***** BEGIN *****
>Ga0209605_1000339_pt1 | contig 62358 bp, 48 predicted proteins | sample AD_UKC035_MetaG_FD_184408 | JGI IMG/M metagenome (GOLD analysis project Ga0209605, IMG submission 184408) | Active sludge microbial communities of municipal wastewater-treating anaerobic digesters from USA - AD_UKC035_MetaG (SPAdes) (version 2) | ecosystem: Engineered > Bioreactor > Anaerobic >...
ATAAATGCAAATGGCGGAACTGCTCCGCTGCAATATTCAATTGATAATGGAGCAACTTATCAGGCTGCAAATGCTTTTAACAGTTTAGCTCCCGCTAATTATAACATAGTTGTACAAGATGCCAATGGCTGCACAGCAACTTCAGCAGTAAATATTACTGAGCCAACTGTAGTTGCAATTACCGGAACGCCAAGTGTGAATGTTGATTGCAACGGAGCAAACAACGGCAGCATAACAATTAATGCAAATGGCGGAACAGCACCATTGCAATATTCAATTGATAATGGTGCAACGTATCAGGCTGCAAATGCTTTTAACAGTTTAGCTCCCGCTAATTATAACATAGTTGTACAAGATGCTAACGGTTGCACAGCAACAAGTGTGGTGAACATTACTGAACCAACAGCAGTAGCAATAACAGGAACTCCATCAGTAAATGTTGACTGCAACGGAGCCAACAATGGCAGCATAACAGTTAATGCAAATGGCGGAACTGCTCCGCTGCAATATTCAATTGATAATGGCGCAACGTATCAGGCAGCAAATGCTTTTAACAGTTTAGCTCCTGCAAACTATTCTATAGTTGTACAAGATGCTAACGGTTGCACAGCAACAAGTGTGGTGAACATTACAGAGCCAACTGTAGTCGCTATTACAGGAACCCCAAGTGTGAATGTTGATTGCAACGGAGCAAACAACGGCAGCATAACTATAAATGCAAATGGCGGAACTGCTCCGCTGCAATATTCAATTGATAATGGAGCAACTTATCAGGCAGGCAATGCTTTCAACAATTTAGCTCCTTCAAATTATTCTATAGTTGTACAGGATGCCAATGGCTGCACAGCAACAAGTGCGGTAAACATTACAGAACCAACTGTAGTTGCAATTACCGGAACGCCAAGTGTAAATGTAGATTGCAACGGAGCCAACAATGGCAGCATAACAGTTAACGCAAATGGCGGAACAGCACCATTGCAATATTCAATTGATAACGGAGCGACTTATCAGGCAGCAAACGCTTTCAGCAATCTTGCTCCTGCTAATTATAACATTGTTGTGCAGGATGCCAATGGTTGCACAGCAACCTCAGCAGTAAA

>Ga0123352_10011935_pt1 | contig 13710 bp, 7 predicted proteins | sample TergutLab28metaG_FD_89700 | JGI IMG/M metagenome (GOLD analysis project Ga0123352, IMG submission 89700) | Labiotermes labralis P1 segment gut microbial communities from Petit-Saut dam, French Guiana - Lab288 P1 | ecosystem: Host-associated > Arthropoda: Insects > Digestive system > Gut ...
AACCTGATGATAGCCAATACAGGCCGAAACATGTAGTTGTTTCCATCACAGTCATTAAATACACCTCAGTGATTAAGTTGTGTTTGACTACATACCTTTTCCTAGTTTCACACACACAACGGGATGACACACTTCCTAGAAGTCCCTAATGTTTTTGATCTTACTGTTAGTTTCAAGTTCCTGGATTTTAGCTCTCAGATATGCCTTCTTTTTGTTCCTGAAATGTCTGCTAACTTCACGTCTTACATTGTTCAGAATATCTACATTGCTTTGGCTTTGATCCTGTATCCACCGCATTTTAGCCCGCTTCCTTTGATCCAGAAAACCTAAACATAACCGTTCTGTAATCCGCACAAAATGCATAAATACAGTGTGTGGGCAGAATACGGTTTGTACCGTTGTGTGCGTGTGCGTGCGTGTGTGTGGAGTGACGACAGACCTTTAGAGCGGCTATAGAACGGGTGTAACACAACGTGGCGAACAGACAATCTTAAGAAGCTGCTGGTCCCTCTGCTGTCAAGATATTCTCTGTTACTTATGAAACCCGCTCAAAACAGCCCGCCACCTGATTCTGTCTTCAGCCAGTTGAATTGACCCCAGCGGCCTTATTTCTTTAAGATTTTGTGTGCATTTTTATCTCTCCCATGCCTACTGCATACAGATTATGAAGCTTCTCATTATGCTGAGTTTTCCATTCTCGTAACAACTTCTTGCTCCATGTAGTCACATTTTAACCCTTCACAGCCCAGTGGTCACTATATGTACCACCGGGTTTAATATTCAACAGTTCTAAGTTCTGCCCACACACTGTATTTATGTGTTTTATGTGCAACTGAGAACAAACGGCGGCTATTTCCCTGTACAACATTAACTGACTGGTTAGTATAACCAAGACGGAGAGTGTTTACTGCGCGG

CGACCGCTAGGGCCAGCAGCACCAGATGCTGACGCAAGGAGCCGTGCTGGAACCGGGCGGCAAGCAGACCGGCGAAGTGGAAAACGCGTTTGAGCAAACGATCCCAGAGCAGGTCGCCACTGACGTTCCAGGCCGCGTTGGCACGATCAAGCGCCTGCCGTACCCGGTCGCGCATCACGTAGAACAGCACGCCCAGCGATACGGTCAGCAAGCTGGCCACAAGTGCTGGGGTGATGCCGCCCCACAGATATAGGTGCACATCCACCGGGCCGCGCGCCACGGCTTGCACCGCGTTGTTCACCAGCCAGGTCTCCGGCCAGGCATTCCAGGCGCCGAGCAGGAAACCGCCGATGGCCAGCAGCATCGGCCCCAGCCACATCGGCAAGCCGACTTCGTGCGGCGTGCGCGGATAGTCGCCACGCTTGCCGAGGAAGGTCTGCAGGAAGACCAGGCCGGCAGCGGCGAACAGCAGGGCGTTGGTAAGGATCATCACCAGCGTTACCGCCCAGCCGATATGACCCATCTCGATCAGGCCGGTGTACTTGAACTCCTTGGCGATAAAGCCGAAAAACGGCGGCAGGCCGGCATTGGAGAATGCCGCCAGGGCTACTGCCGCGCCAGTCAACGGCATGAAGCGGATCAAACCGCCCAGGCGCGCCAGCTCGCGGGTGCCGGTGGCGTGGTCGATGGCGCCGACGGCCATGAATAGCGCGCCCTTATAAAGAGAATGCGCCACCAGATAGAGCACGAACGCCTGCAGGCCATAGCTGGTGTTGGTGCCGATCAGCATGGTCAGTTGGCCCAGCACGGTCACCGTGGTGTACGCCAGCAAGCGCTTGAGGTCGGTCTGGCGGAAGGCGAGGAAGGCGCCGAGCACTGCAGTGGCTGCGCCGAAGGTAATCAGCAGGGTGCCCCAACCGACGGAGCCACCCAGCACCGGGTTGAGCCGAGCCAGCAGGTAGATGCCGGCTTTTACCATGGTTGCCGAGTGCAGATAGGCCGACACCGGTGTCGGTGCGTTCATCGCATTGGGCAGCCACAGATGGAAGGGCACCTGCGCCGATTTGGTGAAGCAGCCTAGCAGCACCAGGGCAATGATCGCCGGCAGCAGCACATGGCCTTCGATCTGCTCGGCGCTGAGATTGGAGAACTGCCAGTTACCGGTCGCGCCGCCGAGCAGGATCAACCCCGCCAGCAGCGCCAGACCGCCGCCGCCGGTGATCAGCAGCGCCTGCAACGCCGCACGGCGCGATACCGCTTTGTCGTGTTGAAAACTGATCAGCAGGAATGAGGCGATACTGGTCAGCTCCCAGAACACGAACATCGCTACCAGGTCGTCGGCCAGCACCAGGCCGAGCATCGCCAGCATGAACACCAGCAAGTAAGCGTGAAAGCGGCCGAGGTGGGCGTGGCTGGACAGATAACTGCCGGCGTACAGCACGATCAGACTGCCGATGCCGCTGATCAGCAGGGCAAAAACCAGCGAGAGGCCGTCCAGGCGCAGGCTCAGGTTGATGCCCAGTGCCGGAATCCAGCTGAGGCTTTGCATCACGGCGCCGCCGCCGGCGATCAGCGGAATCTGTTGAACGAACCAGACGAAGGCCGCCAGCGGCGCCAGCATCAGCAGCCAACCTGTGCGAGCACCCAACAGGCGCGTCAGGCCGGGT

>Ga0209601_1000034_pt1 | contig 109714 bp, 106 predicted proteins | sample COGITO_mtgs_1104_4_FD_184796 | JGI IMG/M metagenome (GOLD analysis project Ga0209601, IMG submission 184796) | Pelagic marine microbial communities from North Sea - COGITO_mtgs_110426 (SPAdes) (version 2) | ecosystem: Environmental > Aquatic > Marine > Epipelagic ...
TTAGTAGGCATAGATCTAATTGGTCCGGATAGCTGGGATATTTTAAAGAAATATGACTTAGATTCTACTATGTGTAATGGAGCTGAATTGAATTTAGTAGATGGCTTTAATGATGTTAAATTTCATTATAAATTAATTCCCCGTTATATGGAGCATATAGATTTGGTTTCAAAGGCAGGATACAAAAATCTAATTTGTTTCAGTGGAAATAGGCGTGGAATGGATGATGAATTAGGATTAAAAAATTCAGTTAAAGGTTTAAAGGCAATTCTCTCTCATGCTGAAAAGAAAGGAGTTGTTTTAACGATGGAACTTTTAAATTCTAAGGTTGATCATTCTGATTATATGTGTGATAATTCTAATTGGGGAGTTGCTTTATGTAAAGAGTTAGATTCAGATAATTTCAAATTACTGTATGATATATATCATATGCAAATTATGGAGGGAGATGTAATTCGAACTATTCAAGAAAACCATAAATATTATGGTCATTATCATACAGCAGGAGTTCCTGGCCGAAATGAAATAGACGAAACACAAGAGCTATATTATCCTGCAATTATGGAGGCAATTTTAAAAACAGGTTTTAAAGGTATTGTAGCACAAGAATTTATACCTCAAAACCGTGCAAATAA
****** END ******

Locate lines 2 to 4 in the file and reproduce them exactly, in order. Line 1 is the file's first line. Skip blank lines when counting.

ATAAATGCAAATGGCGGAACTGCTCCGCTGCAATATTCAATTGATAATGGAGCAACTTATCAGGCTGCAAATGCTTTTAACAGTTTAGCTCCCGCTAATTATAACATAGTTGTACAAGATGCCAATGGCTGCACAGCAACTTCAGCAGTAAATATTACTGAGCCAACTGTAGTTGCAATTACCGGAACGCCAAGTGTGAATGTTGATTGCAACGGAGCAAACAACGGCAGCATAACAATTAATGCAAATGGCGGAACAGCACCATTGCAATATTCAATTGATAATGGTGCAACGTATCAGGCTGCAAATGCTTTTAACAGTTTAGCTCCCGCTAATTATAACATAGTTGTACAAGATGCTAACGGTTGCACAGCAACAAGTGTGGTGAACATTACTGAACCAACAGCAGTAGCAATAACAGGAACTCCATCAGTAAATGTTGACTGCAACGGAGCCAACAATGGCAGCATAACAGTTAATGCAAATGGCGGAACTGCTCCGCTGCAATATTCAATTGATAATGGCGCAACGTATCAGGCAGCAAATGCTTTTAACAGTTTAGCTCCTGCAAACTATTCTATAGTTGTACAAGATGCTAACGGTTGCACAGCAACAAGTGTGGTGAACATTACAGAGCCAACTGTAGTCGCTATTACAGGAACCCCAAGTGTGAATGTTGATTGCAACGGAGCAAACAACGGCAGCATAACTATAAATGCAAATGGCGGAACTGCTCCGCTGCAATATTCAATTGATAATGGAGCAACTTATCAGGCAGGCAATGCTTTCAACAATTTAGCTCCTTCAAATTATTCTATAGTTGTACAGGATGCCAATGGCTGCACAGCAACAAGTGCGGTAAACATTACAGAACCAACTGTAGTTGCAATTACCGGAACGCCAAGTGTAAATGTAGATTGCAACGGAGCCAACAATGGCAGCATAACAGTTAACGCAAATGGCGGAACAGCACCATTGCAATATTCAATTGATAACGGAGCGACTTATCAGGCAGCAAACGCTTTCAGCAATCTTGCTCCTGCTAATTATAACATTGTTGTGCAGGATGCCAATGGTTGCACAGCAACCTCAGCAGTAAA

>Ga0123352_10011935_pt1 | contig 13710 bp, 7 predicted proteins | sample TergutLab28metaG_FD_89700 | JGI IMG/M metagenome (GOLD analysis project Ga0123352, IMG submission 89700) | Labiotermes labralis P1 segment gut microbial communities from Petit-Saut dam, French Guiana - Lab288 P1 | ecosystem: Host-associated > Arthropoda: Insects > Digestive system > Gut ...
AACCTGATGATAGCCAATACAGGCCGAAACATGTAGTTGTTTCCATCACAGTCATTAAATACACCTCAGTGATTAAGTTGTGTTTGACTACATACCTTTTCCTAGTTTCACACACACAACGGGATGACACACTTCCTAGAAGTCCCTAATGTTTTTGATCTTACTGTTAGTTTCAAGTTCCTGGATTTTAGCTCTCAGATATGCCTTCTTTTTGTTCCTGAAATGTCTGCTAACTTCACGTCTTACATTGTTCAGAATATCTACATTGCTTTGGCTTTGATCCTGTATCCACCGCATTTTAGCCCGCTTCCTTTGATCCAGAAAACCTAAACATAACCGTTCTGTAATCCGCACAAAATGCATAAATACAGTGTGTGGGCAGAATACGGTTTGTACCGTTGTGTGCGTGTGCGTGCGTGTGTGTGGAGTGACGACAGACCTTTAGAGCGGCTATAGAACGGGTGTAACACAACGTGGCGAACAGACAATCTTAAGAAGCTGCTGGTCCCTCTGCTGTCAAGATATTCTCTGTTACTTATGAAACCCGCTCAAAACAGCCCGCCACCTGATTCTGTCTTCAGCCAGTTGAATTGACCCCAGCGGCCTTATTTCTTTAAGATTTTGTGTGCATTTTTATCTCTCCCATGCCTACTGCATACAGATTATGAAGCTTCTCATTATGCTGAGTTTTCCATTCTCGTAACAACTTCTTGCTCCATGTAGTCACATTTTAACCCTTCACAGCCCAGTGGTCACTATATGTACCACCGGGTTTAATATTCAACAGTTCTAAGTTCTGCCCACACACTGTATTTATGTGTTTTATGTGCAACTGAGAACAAACGGCGGCTATTTCCCTGTACAACATTAACTGACTGGTTAGTATAACCAAGACGGAGAGTGTTTACTGCGCGG